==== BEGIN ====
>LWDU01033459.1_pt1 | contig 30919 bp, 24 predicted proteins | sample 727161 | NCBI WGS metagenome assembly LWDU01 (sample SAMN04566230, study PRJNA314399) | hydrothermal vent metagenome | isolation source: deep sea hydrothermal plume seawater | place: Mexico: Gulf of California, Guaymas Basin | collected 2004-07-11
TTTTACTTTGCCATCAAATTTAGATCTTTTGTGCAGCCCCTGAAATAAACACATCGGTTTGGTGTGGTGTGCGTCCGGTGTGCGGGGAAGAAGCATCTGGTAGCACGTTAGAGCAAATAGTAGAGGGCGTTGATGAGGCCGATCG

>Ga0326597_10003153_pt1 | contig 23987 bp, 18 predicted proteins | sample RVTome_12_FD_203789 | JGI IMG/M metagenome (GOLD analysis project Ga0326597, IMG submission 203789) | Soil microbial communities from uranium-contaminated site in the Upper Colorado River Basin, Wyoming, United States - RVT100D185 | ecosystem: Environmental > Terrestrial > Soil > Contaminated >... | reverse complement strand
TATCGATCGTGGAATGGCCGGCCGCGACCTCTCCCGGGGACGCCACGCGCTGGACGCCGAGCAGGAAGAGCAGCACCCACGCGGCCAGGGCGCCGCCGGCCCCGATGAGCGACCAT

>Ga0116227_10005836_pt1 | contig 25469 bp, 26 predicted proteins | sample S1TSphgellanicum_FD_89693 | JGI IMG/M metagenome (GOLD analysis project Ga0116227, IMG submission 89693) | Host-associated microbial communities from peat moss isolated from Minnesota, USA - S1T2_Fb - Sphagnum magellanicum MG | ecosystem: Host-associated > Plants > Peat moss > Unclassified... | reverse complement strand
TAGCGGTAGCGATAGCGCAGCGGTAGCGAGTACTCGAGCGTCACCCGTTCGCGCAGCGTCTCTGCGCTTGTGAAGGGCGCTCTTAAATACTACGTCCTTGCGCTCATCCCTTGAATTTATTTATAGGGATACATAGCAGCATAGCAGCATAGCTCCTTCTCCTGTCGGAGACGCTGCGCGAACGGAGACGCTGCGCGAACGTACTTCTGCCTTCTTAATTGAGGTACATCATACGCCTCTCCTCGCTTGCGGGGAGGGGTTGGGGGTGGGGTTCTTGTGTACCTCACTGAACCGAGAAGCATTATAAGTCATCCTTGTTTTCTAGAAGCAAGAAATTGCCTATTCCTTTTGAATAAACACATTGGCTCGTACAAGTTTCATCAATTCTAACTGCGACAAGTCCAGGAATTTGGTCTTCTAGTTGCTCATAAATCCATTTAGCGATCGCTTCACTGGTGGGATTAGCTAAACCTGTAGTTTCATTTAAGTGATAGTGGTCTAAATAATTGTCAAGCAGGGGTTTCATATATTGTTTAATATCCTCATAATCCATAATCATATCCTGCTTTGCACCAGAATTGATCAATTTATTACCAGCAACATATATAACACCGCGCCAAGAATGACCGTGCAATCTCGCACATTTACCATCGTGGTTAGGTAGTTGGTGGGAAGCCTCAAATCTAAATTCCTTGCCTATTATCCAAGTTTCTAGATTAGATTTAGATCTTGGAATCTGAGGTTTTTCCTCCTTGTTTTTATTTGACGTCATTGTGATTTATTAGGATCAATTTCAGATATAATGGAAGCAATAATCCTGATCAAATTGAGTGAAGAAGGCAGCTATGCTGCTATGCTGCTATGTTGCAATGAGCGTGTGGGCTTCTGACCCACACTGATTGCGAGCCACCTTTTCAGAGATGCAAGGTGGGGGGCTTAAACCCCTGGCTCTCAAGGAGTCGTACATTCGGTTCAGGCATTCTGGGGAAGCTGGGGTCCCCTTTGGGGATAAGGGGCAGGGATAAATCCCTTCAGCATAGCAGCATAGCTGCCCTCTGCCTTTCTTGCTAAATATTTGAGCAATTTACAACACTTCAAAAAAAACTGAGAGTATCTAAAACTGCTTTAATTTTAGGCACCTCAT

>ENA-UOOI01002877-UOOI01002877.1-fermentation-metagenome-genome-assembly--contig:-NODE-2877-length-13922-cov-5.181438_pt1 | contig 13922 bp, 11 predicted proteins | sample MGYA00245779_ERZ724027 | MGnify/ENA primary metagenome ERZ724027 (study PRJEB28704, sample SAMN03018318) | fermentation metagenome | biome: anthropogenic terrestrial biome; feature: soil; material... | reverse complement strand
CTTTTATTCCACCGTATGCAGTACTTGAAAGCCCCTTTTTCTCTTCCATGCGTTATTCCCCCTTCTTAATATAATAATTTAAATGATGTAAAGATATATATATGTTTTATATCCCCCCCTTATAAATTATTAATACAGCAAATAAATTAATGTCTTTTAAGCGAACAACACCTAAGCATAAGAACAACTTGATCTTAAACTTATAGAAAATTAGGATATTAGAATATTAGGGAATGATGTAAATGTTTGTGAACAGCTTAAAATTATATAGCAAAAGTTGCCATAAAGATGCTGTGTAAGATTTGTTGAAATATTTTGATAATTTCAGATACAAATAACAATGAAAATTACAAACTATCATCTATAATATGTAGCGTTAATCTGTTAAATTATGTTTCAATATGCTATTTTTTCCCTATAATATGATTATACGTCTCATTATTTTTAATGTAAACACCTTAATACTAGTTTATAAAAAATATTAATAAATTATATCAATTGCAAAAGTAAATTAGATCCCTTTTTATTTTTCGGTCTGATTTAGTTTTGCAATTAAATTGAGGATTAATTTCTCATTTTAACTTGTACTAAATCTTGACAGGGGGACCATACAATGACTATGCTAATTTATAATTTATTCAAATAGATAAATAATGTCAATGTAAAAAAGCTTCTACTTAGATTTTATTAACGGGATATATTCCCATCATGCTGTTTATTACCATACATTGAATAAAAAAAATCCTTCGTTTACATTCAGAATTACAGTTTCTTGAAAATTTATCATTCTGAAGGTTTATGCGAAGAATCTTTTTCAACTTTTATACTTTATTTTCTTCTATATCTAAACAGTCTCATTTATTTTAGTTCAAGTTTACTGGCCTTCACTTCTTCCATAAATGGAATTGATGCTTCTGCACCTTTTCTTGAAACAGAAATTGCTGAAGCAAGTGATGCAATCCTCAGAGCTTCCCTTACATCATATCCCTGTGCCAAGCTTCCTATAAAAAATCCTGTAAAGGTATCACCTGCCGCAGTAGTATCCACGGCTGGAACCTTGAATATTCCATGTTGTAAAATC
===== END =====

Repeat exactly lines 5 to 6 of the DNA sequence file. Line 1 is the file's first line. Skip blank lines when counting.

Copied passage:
>Ga0116227_10005836_pt1 | contig 25469 bp, 26 predicted proteins | sample S1TSphgellanicum_FD_89693 | JGI IMG/M metagenome (GOLD analysis project Ga0116227, IMG submission 89693) | Host-associated microbial communities from peat moss isolated from Minnesota, USA - S1T2_Fb - Sphagnum magellanicum MG | ecosystem: Host-associated > Plants > Peat moss > Unclassified... | reverse complement strand
TAGCGGTAGCGATAGCGCAGCGGTAGCGAGTACTCGAGCGTCACCCGTTCGCGCAGCGTCTCTGCGCTTGTGAAGGGCGCTCTTAAATACTACGTCCTTGCGCTCATCCCTTGAATTTATTTATAGGGATACATAGCAGCATAGCAGCATAGCTCCTTCTCCTGTCGGAGACGCTGCGCGAACGGAGACGCTGCGCGAACGTACTTCTGCCTTCTTAATTGAGGTACATCATACGCCTCTCCTCGCTTGCGGGGAGGGGTTGGGGGTGGGGTTCTTGTGTACCTCACTGAACCGAGAAGCATTATAAGTCATCCTTGTTTTCTAGAAGCAAGAAATTGCCTATTCCTTTTGAATAAACACATTGGCTCGTACAAGTTTCATCAATTCTAACTGCGACAAGTCCAGGAATTTGGTCTTCTAGTTGCTCATAAATCCATTTAGCGATCGCTTCACTGGTGGGATTAGCTAAACCTGTAGTTTCATTTAAGTGATAGTGGTCTAAATAATTGTCAAGCAGGGGTTTCATATATTGTTTAATATCCTCATAATCCATAATCATATCCTGCTTTGCACCAGAATTGATCAATTTATTACCAGCAACATATATAACACCGCGCCAAGAATGACCGTGCAATCTCGCACATTTACCATCGTGGTTAGGTAGTTGGTGGGAAGCCTCAAATCTAAATTCCTTGCCTATTATCCAAGTTTCTAGATTAGATTTAGATCTTGGAATCTGAGGTTTTTCCTCCTTGTTTTTATTTGACGTCATTGTGATTTATTAGGATCAATTTCAGATATAATGGAAGCAATAATCCTGATCAAATTGAGTGAAGAAGGCAGCTATGCTGCTATGCTGCTATGTTGCAATGAGCGTGTGGGCTTCTGACCCACACTGATTGCGAGCCACCTTTTCAGAGATGCAAGGTGGGGGGCTTAAACCCCTGGCTCTCAAGGAGTCGTACATTCGGTTCAGGCATTCTGGGGAAGCTGGGGTCCCCTTTGGGGATAAGGGGCAGGGATAAATCCCTTCAGCATAGCAGCATAGCTGCCCTCTGCCTTTCTTGCTAAATATTTGAGCAATTTACAACACTTCAAAAAAAACTGAGAGTATCTAAAACTGCTTTAATTTTAGGCACCTCAT